Many casual, every other weekend, golfers just show up at the course for their designated tee time, practice swinging the club a few times, step up to the tee and whack away. Some people are naturally born to become amateur talents, and the extent of their training is to just play. For the rest of us, the ones that aren’t born with Arnold Palmer swings, we have to do something to get better. That “something” is to train, and many of us are willing to buy just about every golf training tool that is available to help us get just a little bit better.
On Chip For Par we will share every golf training tool and piece of advice that we can find. We will do our best to review them, explain them, and give you the information that you need to become a better golfer. The easiest way to find these articles tip with is to use the search bar that is located on the top right hand side of your screen. If you would like to continue reading this page though, let’s discuss the main problems that most of us experience in our game. These are the things that we can hopefully correct with golf training.
“The Problems We Have That Can Be Corrected With Training”
- Slice- Every golfer has dealt with the horrors of a slice at some point. Many of us continue to slice, even after years of playing the game. A slice is where your ball rapidly curves to the right, if you swing right handed. If you are a lefty, it curves to the right. Some of us have come so accustomed to slicing that we actually play in a way that counts on it. In other words, we will line up our drives to hit the golf ball well to the right, knowing that it will probably curve to the right and end up in the general direction that we need to be hitting towards. The problem with playing this way is that it is a distance killer. You can lose 30 or more yards in distance because you are going west to east, instead of south to north. The other problem is that you may not slice every time. If you are playing in a way that is accounting for curve, and you don’t curve, you will end up in the left side bushes or other hazards. This is a common error that so many golfers make, and it can be corrected and eliminated with proper golf training and practice.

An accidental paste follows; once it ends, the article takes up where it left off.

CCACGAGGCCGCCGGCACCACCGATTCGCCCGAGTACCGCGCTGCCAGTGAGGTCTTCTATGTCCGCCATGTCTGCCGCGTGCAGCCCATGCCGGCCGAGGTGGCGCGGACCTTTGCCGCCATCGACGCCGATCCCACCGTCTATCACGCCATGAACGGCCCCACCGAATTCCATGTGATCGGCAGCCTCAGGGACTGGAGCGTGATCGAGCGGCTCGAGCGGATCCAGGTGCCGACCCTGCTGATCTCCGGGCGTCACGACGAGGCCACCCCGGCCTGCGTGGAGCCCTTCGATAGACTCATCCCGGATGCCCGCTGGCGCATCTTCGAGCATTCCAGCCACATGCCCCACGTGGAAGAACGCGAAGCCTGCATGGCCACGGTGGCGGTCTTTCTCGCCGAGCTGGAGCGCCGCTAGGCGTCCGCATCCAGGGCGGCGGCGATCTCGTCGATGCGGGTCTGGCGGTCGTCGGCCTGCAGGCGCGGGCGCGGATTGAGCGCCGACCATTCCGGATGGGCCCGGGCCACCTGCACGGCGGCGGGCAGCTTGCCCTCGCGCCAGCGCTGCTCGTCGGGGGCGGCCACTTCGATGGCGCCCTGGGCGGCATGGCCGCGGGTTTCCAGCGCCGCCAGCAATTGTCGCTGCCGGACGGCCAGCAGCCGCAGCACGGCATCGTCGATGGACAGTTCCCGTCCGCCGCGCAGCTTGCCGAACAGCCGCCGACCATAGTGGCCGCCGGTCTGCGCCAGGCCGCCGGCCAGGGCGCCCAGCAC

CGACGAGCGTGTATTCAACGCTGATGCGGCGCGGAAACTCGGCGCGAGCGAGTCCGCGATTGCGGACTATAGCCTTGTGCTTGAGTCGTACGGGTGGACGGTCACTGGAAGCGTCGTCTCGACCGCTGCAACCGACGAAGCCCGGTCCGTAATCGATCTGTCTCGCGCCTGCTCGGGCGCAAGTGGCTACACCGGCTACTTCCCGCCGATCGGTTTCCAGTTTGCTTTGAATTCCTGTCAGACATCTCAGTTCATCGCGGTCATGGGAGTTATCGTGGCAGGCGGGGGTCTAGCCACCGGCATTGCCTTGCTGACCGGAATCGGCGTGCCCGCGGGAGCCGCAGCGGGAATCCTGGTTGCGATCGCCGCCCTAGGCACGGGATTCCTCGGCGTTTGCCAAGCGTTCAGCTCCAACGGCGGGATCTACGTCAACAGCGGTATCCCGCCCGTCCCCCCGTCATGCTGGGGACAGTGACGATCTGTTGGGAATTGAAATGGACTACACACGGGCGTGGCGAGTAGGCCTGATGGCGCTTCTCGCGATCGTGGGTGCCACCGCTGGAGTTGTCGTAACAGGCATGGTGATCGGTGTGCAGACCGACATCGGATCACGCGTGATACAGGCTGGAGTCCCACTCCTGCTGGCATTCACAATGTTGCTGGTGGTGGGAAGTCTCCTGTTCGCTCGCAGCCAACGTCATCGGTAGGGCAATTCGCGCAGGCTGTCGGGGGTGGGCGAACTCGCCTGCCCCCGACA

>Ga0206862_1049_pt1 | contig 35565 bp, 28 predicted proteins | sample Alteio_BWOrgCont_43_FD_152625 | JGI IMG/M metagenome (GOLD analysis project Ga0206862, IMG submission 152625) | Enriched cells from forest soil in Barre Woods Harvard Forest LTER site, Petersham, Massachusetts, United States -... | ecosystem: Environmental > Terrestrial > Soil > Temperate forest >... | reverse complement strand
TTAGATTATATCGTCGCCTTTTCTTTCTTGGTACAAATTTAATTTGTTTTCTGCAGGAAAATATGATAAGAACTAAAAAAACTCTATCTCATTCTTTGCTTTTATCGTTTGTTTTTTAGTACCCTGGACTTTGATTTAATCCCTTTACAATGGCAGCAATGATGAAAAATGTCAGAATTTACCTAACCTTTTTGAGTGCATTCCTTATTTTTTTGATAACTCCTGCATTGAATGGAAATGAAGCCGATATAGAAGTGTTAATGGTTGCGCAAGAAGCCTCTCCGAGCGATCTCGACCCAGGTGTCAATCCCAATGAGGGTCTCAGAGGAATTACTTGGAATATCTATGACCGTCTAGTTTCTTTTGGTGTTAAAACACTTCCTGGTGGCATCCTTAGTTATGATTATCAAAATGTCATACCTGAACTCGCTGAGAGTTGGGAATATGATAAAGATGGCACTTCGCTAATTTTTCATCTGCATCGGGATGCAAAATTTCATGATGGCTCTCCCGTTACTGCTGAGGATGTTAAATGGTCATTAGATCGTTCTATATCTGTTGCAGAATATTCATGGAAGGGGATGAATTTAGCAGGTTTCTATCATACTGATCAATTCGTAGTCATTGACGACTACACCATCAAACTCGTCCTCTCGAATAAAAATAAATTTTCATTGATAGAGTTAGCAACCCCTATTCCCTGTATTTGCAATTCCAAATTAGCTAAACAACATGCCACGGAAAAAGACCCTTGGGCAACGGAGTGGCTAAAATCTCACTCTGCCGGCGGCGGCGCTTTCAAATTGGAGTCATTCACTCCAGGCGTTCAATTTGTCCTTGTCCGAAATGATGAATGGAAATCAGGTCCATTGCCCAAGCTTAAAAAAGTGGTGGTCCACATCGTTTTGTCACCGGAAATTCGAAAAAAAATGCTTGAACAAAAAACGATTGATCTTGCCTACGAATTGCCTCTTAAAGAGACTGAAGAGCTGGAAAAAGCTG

- Hook- A hook is not as common as a slice, but it’s just as devastating (unless you are doing it on purpose). It;s the same concept as a slice, but only in reverse. Instead of the ball going from left to right (assuming that you are left handed), a hook makes the ball curve from right to left. You lose distance, can not predict where the ball will end up on the course, and you will hate the game if you hit a hook all of the time. Once again, using certain training tools and guidance can help you to eliminate the hook from your game completely.
- Topping The Ball- You’re teed up. Your friends are all watching. You have your $200 top of the line driver clenched in your hands and ready to fire. You pull back, swing through the ball, and it pops off of the tee and heads straight for the ground. You walk about 20 yards to hit your second shot, with your group doing the best they can to not laugh out loud. Welcome to the club! Instead of hitting the ball squarely in the middle, delivering all of the power from your swing to the ball, you just nicked the top of it. The net effect is a poor shot that you can outperform with a putter. This can also be fixed with proper golf training tools and teachings.
- Popup- Again, you’re all set to hit the drive of your life. You are going to hit that ball further than all of your group combined. You pull back, rotate perfectly, drive through the ball with all of your mite, and then look up at the sun to try and find the ball. Where did it go? It popped straight up and gathered some moisture from the clouds before it came falling back down about 30 yards from the tee box. Instead of hitting it squarely in the middle (in the “sweet spot”), your club hit the golf ball on the bottom, causing it to reach for the sky. As with all other golfing mistakes, you can stop popups with proper training.